Andrew Jackson sat with his back to the window of the café on Main Street, waiting. Outside a cold winter wind whipped the snow across the pavement and piled it up in shallow drifts on the sidewalk. Storekeepers emerged periodically from their doorways to clear the walk, piling the snow up against the curbs, but that was a losing battle. And anyway, Andrew wasn’t interested in what was going on outside. Why would he be? He was comfortable and warm and the fresh cup of coffee on the table in front of him was enough to keep him occupied, although the aroma of frying bacon emanating from the kitchen was making him hungry. He was pondering the possibility of ordering something when the door opened and Randy stepped into the café, stamping the snow from his boots and surveying the room. He spotted Andrew at the window table and walked over to sit down.
“Hey Pops,” he said.
“Top o’ the mornin’ son,” said Andrew.
Randy grinned. “What? Are we Irish suddenly?” he said.
Andrew laughed. “Four generations back on my grandmother’s side,” he said, “there was a branch of Sweeneys. So there’s not much Irish left in you laddie.”
“Or in you either,” said Randy, still grinning, “judging by the quality of your Irish accent.”
“True enough,” said Andrew. “You want breakfast?” he asked, seeing that the waitress was heading over with a cup of coffee for Randy.
“I could eat,” said Randy.
Andrew spoke to the waitress. “Could we get two orders of bacon and eggs please?” he said. “Lots of bacon and lots of eggs.”
The waitress made a note on her pad. “How would you like your eggs?” she wanted to know.
“On the sunny side,” said Andrew. “Always on the sunny side.”
“I’ll have mine over easy please,” said Randy.
“Done,” said the waitress, and headed off briskly toward the kitchen.
“So, how’s things on the farm?” said Andrew when she was gone.
“Fine,” said Randy. “The cattle are liking the weather.”
“Yeah,” said Andrew. “Not too cold, not too warm. Definitely nice considering the dire warnings the Farmer’s Almanac sent out this year.”
“I heard on the radio that there’s an unexpected El Niño that’s going to keep the polar vortex at bay,” said Randy. “Apparently the almanac didn’t see that coming. Anyway, it sure is better than last year.”
“Anything is better than last year,” said Andrew.
There was a momentary lull. Randy took a sip of coffee, staring over Andrew’s shoulder at the snow swirling outside the window, then set his cup down on the table. “So, is Gerry Ritz actually going to give away the wheat board?” he said.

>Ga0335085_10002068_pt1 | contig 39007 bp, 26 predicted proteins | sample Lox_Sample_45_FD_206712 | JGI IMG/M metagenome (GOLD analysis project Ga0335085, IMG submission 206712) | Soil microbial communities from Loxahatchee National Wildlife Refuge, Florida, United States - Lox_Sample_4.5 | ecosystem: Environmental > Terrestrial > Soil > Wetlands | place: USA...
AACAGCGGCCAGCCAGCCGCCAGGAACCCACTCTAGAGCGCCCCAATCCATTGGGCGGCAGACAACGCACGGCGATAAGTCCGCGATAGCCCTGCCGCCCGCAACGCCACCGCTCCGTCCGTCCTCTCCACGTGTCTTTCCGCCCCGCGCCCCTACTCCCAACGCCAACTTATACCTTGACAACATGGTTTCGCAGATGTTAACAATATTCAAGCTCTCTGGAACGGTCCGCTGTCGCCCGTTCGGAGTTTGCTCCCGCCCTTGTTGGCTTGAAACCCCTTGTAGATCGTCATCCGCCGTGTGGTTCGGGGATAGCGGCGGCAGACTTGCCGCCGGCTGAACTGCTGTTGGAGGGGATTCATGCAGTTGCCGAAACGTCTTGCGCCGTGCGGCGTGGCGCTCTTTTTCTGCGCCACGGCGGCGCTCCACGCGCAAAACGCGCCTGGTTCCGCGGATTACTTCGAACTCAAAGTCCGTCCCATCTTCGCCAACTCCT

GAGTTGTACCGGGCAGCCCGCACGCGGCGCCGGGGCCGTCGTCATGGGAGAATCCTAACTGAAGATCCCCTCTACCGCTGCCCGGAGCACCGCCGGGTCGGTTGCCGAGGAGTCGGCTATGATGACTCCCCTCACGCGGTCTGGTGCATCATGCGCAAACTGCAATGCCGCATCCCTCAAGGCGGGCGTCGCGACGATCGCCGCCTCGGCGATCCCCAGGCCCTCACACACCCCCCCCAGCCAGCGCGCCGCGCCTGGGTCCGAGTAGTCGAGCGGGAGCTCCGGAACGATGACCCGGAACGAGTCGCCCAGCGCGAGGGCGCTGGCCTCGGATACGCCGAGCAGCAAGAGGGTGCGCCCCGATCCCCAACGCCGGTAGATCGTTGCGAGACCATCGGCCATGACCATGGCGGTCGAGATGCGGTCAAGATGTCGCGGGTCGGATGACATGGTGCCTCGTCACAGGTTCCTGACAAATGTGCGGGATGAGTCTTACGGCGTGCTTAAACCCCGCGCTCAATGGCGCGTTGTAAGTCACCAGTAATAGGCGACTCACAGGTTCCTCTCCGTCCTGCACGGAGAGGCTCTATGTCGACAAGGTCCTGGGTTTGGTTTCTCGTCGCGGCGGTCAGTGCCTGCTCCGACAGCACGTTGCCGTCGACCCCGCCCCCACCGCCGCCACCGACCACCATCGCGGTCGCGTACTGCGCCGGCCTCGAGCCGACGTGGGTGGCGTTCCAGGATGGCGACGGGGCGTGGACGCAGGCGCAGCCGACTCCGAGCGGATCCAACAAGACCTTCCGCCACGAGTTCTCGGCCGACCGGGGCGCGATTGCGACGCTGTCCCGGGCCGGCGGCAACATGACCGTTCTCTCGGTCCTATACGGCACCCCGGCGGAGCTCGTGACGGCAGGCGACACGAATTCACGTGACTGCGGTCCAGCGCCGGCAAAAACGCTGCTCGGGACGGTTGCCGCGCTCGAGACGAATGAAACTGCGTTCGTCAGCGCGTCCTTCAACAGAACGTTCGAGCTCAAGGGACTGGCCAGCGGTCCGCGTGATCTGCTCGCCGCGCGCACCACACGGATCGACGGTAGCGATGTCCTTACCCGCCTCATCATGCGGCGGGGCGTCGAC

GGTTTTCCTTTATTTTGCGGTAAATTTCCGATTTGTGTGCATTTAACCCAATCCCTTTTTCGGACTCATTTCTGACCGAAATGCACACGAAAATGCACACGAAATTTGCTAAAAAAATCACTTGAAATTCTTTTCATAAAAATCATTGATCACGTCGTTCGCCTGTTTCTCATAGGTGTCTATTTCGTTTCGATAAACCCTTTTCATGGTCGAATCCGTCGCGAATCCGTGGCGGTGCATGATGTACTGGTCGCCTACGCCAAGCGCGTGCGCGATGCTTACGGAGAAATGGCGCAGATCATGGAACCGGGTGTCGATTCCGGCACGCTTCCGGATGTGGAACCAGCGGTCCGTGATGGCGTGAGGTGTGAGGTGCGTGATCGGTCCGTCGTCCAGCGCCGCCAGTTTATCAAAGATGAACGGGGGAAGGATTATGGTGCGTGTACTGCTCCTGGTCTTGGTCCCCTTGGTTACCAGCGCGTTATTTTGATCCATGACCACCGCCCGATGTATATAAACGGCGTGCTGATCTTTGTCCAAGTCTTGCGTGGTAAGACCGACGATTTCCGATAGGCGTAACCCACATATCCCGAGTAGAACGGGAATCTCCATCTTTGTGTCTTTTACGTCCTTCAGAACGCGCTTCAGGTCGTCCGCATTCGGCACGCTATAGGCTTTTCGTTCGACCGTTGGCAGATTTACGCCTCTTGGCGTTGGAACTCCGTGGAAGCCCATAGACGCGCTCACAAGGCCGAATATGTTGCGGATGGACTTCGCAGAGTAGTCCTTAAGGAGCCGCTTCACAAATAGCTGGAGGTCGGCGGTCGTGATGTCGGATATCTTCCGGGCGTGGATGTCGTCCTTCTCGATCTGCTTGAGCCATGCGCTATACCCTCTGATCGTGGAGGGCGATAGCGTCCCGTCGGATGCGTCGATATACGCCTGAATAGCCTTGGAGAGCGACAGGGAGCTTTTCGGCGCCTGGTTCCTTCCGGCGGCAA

Andrew raised an eyebrow. “Oh, I don’t think it’s that simple,” he said.
“No?” said Randy. “You think there’s some kind of secret plan or something?”
“It’s the Harper government,” said Andrew. “There’s always a plan and it’s always a secret. Which is too bad, because sometimes the plan isn’t that bad. The thing about secret plans is that if people can’t get answers to questions and politicians refuse to back up their statements with any kind of evidence, people start to think the politicians might not have their best interests at heart.” He paused. “A tiny little bit of transparency would go a long way. Even fake transparency might help.”
“How do you fake transparency?” said Randy.
“I don’t know,” said Andrew. “I’m not a politician.”
“You think Harper’s going to win the next election?” asked Randy.
“I don’t know,” said Andrew. “I’m not a fortune teller.”
“That may be,” said Randy, “but you are a man who ALWAYS has an opinion. So, what’s your opinion?”
“My opinion,” said Andrew, “is that somebody is going to end up with a minority government. And my other opinion is that that’s the best possible outcome under the circumstances.”
“Why is that?” Randy wanted to know.
“Because a minority keeps everybody honest,” said Andrew. “And it forces the government to co-operate with the opposition so at least there’s a little bit of representation for people who didn’t vote for the ruling party.”
“I don’t know,” said Randy. “I think it might take more than a minority to keep politicians honest.”
“It was a figure of speech,” said Andrew. “I didn’t mean that literally.”
“Do you think it makes a difference who wins?” said Randy.
“Not to us,” said Andrew. “What’s that old saying? One of six and a dozen and a half of the other?”
“Six of one, half a dozen of the other,” said Randy.
“Yeah that’s it,” said Andrew. “That’s politics, in a nutshell.”
Randy raised his coffee cup. “Here’s to politics,” he said.
Andrew followed suit. “Politics,” he said. “Where you never get what you vote for.”
After December 15, visit Rollin Penner’s new online blog at www.rollinon.me.